Archive for December, 2012
So, odds are if you’re reading this you have at least one holiday party or New Year’s Eve party to go to. If you’re lucky, this means small, intimate dinner parties with family or friends, the kind where everyone brings a dessert or a bottle of something in spite of the host’s protests that there’s already too much food. It’s the end of the year, and we’re all breaking out recipes that we’d never make without the holiday excuse, because they’re fancy or time consuming or expensive to make.
Pâté is neither time-consuming nor expensive, but jaws will drop every single time you tell anyone you made it at home. It can be added unobtrusively to the appetizers present at most parties, or you can keep it to yourself and use it to round out a simple lunch of a cheese plate and salad.
Ingredients (makes about 3 cups, which is more than anyone needs)
about 1 1/4 pounds chicken livers
2 T butter
2 cloves garlic
1/2 cup wine or brandy
1/4 cup whipping cream
2 T apricot jam
1/2 t salt
1/4 t white pepper
mustard seeds to taste
Melt butter over medium-high heat.
Mince or press garlic and cook until translucent.
Add the chicken livers. Cook briefly–not more than 2-3 minutes per side.
You still want to see some pink when you chop the livers with your spatula.
Scoop the livers into the bowl of a food processor or blender.
Clean your pan and add the wine or brandy to it.
Bring to a boil and reduce the liquid by about 1/2. It is okay to estimate this.
Add the reduced wine, whipping cream, salt, spices, and jam to the bowl of the food processor.
Puree until smooth and creamy. This takes about 1 minute.
Scoop into ramekins or old mustard jars or whatever dish you plan to serve it out of.
It needs to chill before serving. Once it is cool, pour enough clarified butter to cover the surface over the top and return to the refrigerator. This serves the dual purpose of adding delicious fat and keeping the pâté from drying or discoloring.
Serve with salad, crackers, crudités, fruit, or a cheese plate.
Watch everyone marvel at your culinary genius, even though you and I both know it wasn’t hard at all.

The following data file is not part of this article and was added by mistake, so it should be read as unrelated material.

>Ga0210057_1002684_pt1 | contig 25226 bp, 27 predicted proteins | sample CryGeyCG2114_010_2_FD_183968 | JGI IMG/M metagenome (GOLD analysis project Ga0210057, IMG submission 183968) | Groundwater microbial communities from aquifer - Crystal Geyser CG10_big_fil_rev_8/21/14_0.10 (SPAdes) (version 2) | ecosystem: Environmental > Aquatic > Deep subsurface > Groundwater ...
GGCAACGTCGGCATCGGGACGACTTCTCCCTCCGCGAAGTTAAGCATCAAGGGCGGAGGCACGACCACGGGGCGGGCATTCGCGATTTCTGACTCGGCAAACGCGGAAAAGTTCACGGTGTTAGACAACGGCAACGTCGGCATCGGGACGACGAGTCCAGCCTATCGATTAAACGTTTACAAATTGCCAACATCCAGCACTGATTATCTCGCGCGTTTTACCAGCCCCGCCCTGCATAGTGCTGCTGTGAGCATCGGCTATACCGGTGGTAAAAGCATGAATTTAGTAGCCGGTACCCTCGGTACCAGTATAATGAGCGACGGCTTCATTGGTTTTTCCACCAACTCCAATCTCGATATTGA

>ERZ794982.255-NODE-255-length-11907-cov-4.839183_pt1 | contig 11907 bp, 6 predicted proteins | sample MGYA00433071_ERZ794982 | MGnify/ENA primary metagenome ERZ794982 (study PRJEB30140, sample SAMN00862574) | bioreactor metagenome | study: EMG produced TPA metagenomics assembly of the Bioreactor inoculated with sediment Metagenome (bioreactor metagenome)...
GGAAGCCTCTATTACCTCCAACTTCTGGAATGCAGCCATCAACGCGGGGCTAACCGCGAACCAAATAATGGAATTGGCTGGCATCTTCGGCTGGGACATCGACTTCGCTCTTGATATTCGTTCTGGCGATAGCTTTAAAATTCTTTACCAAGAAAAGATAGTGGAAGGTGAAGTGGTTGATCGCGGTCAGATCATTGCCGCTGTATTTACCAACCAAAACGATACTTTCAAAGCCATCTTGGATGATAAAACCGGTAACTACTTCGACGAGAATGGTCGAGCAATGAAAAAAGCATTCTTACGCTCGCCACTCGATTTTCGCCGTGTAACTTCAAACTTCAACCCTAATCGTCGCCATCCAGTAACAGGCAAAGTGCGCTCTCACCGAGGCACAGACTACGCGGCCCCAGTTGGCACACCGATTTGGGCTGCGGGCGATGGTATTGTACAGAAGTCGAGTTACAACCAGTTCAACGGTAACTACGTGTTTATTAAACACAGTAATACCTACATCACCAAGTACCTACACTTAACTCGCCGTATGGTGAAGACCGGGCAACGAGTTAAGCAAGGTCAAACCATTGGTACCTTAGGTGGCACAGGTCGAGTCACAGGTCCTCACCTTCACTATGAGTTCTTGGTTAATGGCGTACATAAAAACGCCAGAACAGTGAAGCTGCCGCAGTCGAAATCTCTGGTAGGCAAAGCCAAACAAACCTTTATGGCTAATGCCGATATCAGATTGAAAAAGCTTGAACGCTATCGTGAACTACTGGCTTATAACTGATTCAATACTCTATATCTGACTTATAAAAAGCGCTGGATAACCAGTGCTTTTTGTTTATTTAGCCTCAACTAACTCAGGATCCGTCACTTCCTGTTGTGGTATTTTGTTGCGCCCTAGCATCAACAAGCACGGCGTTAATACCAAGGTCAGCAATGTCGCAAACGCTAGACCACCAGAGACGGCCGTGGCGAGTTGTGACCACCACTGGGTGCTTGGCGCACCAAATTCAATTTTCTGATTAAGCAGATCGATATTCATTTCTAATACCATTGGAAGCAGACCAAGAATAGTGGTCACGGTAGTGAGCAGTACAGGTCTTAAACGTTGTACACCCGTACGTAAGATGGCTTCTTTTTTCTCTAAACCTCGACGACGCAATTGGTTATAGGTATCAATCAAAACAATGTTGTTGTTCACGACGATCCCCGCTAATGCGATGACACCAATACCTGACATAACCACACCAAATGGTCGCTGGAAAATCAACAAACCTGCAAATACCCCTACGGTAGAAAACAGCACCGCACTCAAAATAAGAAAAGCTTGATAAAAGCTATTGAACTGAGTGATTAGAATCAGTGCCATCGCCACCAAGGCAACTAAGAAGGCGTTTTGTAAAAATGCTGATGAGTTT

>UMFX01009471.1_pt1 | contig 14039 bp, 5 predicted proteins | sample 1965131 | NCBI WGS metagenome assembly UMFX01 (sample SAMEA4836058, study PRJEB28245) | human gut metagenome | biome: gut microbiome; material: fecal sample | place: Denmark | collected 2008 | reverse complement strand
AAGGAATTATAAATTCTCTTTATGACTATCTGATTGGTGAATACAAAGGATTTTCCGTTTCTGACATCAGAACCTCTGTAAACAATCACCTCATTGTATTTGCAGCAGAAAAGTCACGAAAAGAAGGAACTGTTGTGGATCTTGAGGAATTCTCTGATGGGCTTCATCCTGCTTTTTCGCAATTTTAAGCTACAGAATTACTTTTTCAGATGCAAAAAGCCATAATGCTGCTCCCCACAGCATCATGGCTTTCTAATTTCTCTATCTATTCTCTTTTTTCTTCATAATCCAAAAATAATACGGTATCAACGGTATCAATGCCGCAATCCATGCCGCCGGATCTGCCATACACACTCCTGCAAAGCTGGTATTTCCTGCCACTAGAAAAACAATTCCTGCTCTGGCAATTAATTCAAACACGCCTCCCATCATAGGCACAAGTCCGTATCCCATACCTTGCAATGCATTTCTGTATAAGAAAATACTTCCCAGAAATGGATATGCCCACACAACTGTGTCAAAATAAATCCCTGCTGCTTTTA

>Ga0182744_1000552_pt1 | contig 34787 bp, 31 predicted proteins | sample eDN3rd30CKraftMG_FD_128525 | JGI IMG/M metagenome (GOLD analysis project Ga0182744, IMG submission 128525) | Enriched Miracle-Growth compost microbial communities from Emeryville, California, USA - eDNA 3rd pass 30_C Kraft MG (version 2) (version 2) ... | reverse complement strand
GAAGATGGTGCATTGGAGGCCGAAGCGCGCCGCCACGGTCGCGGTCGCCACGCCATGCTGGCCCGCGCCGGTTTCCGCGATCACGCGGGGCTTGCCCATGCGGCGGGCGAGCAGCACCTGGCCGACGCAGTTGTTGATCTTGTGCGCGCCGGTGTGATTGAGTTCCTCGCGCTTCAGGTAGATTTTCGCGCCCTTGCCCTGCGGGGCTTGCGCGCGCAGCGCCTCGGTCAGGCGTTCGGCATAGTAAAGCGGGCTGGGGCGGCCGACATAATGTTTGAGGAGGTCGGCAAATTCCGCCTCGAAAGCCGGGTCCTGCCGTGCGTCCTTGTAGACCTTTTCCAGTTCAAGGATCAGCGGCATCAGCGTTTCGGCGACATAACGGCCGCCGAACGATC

On the rare occasion that I ordered fish in Dallas, it was always at a pub, and it was always fish and chips. Everything is delicious deep-fried and served with fried potatoes, and since I was eating fish at most once or twice a year there, it really didn’t feel like an overindulgence to have fish in its most unhealthy form when I did decide to be in a fish mood.
I should probably add that being in the mood for fish only ever happened in pubs (particularly one pub) for a reason. I have a psychological block against eating seafood when I am nowhere near the sea. I know the fish is safe, that it’s transported frozen and often quickly but I just can’t do it.
After four or five shots of whiskey, I can happily store all thoughts of seafood safety elsewhere. And after four or five shots of whiskey, any pretensions to a healthy dinner plan have long since scurried off leaving only a choice between a reuben sandwich (delightful, except that it always comes with too much dressing, and no amount of explaining the proper dressing/sandwich ratio or wheedling to leave it on the side will sway the bartender one whit) and a plate of fish and chips with a mild, earthy curry sauce to dip them in.
Here, I am not afraid to eat the fish. Even the fish that originated in the Honduras and therefore, one can safely assume, has undergone just as much transport and freezing and potential issues as any trout sold in Texas. Like I said, it was a psychological block, not a sensible one. So here, we eat fish, often tilapia, often Honduran, about twice a week. Fish and chips are lovely for tipsy bar nights (of which I have enjoyed none since the move) but rubbish for reasonable weeknights on days when I want to feel a net benefit from my cardio routine. But fish and potato remains a sound and worthy combination, and crisp textures will win in any kitchen, any time. What is a cook to do?
Luckily, I have a cast iron skillet. It turns out that crispy baked potato and fish are just as tasty as fried ones. Probably tastier, in fact, because enjoying them in my own dining room obviates the need to breathe in all that not-so-lovely bar smoke while eating.
Ingredients (serves 2)
1/2 lb white fish fillets
1 largish baking potato
1-2 T olive oil
2 cloves garlic
1/2 t lemongrass
1/2 t salt
white pepper, to taste
Heat the oven to 400°F. Combine lemon juice, olive oil, and garlic in an 11-inch cast-iron skillet (or other large, heavy metal pan).
Cut the potato into about 1/8 inch slices. You could use a mandoline. I hated my mandoline, so I gave it to a friend back in Dallas. A sharp knife does the job nicely.
Arrange the slices in concentric rings in the skillet. Look how pretty!
Brush the tops of the potatoes with just a touch of olive oil. Sprinkle with salt, white pepper, and lemongrass.
Bake for 30 minutes, until the potatoes are tender but not yet crisp or brown. Place the fish on top of the potatoes and return the skillet to the 400-degree oven for another 10 minutes.
Serve with steamed asparagus or something else lovely and green.
I always intend to zest the lemon over the fish just before baking, but it never seems to happen. Nevertheless, this is a mild, lemony, healthy way to enjoy fish.